Novell's US$210 million planned acquisition of SuSE Linux will put it in violation of a non-compete agreement the networking vendor has with The SCO Group, and could possibly lead to legal action, SCO CEO Darl McBride said Monday in an interview.
The non-compete agreement is part of a broader agreement signed between Novell and The Santa Cruz Operation Inc. when Novell sold the rights to its Unix System V software in 1995, McBride said.
The SCO Group (formerly Caldera Systems Inc.) inherited the non-compete agreement, along with the Unix rights, when it acquired Santa Cruz Operation's Unix business in 2000, McBride said.
The non-compete agreement prohibits Novell from directly competing with SCO's Unix-on-Intel business, McBride said. "When (The Santa Cruz Operation) sold us the property, included in the property was a non-compete," he said. "Last time I checked, Linux was intended to compete with our core products."
The non-compete agreement was only one of several legal avenues that SCO is considering, should the SuSE acquisition be competed. according to McBride. SCO also believes that Novell does not have the right to distribute Linux, which SCO alleges to contain intellectual property that has been derived and copied directly from its Unix System V code, he said.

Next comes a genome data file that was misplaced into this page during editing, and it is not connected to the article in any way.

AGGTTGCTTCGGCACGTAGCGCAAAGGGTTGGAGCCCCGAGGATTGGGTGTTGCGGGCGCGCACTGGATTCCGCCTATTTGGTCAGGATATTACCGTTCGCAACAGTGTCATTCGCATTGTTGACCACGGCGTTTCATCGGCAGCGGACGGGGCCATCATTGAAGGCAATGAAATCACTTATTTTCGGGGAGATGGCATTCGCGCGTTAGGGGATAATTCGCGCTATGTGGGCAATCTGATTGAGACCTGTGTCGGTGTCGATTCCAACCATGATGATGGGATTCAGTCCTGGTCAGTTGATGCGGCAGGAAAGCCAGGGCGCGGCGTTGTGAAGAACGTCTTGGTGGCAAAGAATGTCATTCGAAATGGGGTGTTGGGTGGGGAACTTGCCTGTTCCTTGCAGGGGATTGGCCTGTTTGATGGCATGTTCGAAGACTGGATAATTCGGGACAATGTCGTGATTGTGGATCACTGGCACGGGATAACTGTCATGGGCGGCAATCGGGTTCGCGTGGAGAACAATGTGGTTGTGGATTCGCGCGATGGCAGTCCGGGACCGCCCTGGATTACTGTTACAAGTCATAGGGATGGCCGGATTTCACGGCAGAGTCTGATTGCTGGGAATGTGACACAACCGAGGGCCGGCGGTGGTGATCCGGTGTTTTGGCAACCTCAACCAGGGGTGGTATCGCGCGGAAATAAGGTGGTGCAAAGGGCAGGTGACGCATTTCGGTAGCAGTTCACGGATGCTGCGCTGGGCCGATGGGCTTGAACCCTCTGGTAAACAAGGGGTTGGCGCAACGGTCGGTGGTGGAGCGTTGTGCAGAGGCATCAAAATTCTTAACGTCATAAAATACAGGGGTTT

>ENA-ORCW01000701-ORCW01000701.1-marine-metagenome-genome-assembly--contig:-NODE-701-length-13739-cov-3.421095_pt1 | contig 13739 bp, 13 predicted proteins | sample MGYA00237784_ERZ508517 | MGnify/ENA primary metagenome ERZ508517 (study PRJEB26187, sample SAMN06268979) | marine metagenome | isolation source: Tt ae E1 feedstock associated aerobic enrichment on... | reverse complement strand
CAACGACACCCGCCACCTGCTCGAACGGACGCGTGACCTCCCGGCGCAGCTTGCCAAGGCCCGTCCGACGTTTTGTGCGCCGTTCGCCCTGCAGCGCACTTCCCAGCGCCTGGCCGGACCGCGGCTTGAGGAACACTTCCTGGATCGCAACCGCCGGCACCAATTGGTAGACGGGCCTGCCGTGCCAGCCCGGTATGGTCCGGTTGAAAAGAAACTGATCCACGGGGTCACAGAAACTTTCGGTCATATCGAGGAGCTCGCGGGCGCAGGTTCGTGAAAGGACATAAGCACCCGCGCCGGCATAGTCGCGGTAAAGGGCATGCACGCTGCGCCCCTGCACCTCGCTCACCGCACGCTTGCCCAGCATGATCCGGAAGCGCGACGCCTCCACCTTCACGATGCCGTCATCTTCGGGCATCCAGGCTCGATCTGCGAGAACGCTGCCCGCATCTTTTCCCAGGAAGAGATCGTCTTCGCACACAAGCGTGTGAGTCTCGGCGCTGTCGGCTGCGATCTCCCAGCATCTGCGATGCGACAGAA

Novell greatly enhanced its legal risks "by getting into this Linux game," McBride said.
The vendor announced plans to acquire SuSE two weeks ago. At the same time, it disclosed that IBM Corp. plans to make a $50 million investment in Novell.
SCO has been embroiled in a high profile legal dispute with IBM over IBM's contributions to Linux, in which it alleges that Big Blue inappropriately contributed code to the Linux kernel in violation of IBM's System V license. The Lindon, Utah, company has threatened to sue Linux users and distributors and has, in turn, been excoriated by the open source community, which claims that SCO has yet to prove any of its allegations.
Even before SuSE entered the picture, Novell and SCO had argued over the Unix System V sale. Last spring, Novell asserted that it had retained Unix copyright and patents as part of the 1995 Asset Purchase Agreement, but it backed off these claims when SCO produced a 1996 amendment letter that appeared to support SCO's claims.
SCO is now waiting for the SuSE acquisition to be completed before it engages in any legal action, McBride said. "Once the deal is done, the non-compete can be invoked at that point."
A Novell spokesman declined to comment on this story.